NIGEL BRIERS, that most enduring of county professionals, completed a characteristically determined recovery from injury with an equally typical century for Leicestershire here yesterday, going on to make the highest score of the day anywhere.
Last August, Briers ruptured an Achilles tendon, batting against Middlesex at Lord's. He missed the remainder of the season. As he hobbled through the autumn on crutches it was even mooted that a career spanning 23 summers at Grace Road might be about to end.
During a winter in which he passed his 39th birthday, Briers balanced his teaching duties at Ludgrove School in Berkshire with a careful rehabilitation programme and presented himself for pre-season practice fully fit.
Briers made his first-class debut in 1971 aged 16 years 103 days. Only Eddie Hemmings among current players can boast longer service. His enthusiasm is undimmed. Indeed, if anything, the dual responsibility of being opening bat and captain, which he assumed in 1990, has made him keener still.
A hundred by Briers is rarely memorable as a spectacle but is invariably something to be admired. Yesterday's example, his 27th in first-class cricket, was the usual essay in diligence and concentration. After he had got there with a punched on-drive off Dermot Reeve, his 13th four, he held both arms above his head, repeating the gesture at 150 as Ben Smith assisted him in a valuable partnership of 108 for the fifth wicket. He was caught at slip off Reeve shortly after that.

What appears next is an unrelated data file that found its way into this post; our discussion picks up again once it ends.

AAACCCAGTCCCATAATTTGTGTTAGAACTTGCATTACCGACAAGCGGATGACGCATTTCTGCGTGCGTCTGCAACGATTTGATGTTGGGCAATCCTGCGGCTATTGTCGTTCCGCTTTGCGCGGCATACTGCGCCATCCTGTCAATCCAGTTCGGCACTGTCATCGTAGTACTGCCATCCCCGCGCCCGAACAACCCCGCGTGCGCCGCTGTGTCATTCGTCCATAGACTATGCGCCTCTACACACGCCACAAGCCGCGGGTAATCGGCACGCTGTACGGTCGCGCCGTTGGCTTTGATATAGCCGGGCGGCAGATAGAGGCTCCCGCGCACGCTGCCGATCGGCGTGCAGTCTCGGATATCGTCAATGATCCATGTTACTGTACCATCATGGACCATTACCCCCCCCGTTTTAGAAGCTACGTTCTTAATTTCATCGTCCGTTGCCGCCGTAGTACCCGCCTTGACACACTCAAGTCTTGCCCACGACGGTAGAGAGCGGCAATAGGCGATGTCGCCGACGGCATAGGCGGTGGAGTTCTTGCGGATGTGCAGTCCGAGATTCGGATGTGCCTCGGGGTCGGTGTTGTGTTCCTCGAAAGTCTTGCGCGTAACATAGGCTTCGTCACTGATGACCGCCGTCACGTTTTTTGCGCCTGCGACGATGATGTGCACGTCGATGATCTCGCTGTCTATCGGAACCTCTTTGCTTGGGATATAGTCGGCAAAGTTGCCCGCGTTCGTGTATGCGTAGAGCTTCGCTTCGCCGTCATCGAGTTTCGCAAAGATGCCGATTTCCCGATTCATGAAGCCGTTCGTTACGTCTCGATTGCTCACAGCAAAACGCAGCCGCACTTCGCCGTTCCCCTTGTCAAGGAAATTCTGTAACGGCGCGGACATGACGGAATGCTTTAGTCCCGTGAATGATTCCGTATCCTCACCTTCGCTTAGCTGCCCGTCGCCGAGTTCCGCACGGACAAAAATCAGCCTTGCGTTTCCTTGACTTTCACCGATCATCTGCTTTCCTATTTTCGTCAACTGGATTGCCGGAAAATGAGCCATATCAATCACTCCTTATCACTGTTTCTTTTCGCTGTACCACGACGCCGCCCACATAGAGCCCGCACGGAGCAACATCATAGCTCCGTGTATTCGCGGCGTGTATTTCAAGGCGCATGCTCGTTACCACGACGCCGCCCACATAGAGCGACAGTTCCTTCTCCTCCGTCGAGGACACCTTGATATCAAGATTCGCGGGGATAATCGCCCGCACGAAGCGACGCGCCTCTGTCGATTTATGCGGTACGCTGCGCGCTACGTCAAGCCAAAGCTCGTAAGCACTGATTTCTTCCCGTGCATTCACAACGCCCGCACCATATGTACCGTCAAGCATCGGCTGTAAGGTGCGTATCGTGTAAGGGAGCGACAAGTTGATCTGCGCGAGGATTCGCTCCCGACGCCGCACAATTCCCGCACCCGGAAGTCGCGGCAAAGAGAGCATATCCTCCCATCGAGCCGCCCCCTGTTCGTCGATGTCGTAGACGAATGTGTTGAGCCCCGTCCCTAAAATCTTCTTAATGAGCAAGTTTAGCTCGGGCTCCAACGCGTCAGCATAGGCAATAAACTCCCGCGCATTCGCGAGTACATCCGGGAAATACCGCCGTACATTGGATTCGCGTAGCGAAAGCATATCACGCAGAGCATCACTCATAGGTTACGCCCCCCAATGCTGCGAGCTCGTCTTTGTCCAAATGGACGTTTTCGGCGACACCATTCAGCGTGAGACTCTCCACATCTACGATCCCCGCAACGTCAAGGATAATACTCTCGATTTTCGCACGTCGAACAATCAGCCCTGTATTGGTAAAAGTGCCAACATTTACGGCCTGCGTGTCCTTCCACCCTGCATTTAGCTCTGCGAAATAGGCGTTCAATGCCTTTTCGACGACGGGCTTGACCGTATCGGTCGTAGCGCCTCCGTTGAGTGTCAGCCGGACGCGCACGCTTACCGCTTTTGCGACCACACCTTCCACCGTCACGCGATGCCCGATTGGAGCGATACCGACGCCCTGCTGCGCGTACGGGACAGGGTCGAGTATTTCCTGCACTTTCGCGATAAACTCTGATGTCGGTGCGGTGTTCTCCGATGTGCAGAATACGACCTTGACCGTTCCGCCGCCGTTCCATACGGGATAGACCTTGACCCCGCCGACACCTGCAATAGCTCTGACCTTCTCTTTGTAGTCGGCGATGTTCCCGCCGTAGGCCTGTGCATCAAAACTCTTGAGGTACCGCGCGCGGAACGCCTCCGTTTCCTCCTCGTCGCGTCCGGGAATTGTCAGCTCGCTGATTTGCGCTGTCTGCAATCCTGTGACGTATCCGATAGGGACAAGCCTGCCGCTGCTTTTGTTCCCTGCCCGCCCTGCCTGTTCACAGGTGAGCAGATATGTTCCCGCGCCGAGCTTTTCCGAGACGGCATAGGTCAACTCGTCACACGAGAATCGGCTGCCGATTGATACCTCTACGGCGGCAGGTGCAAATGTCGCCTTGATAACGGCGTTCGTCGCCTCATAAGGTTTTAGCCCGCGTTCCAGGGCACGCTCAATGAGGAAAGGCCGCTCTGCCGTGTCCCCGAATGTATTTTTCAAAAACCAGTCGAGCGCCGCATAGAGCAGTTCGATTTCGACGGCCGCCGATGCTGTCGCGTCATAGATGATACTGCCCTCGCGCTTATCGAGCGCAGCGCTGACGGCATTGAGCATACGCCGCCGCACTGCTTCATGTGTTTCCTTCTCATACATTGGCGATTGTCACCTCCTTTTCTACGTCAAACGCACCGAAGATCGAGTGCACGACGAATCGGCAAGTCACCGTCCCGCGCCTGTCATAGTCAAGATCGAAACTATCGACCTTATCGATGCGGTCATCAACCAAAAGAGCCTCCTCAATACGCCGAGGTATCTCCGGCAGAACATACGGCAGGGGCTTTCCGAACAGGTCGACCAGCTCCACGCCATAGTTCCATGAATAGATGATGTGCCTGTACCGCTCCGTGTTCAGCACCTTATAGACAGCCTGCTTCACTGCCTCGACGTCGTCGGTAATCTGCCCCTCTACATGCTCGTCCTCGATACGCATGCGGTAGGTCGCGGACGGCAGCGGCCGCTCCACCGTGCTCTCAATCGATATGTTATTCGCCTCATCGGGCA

It has been equally common for a Briers' hundred to redeem an otherwise patchy innings, which this was, between the removal of Tim Boon, well caught by a diving Dominic Ostler at second slip, at 100 for 2 in the 39th over, and the arrival, at 212 for 4 in the 73rd over, of Ben Smith, whose free strokeplay brought a rapid acceleration. Briers' accumulation was steady - 50 off 117 balls, 100 off 199, 150 off 293 - but his partnership with Smith added 108 in 27 overs.
There was bounce and sideways movement to be had from a greenish pitch, and movement in the air, but Warwickshire did not bowl straight enough.
Gladstone Small was an exception. He deserved the wicket of Boon and he took another later when Reeve took his third catch.
Warwickshire caught well, Reeve at gully in particular. Phil Simmons, 261 in his first knock for Leicestershire last week, had not added to his score from an abbreviated first day when he unleashed a ferocious shot off the back foot only to see the home captain dismiss him brilliantly. Michael Bell, an enthusiastic left-arm seamer, was then rewarded when Reeve held on to a drive by James Whitaker.Reuse content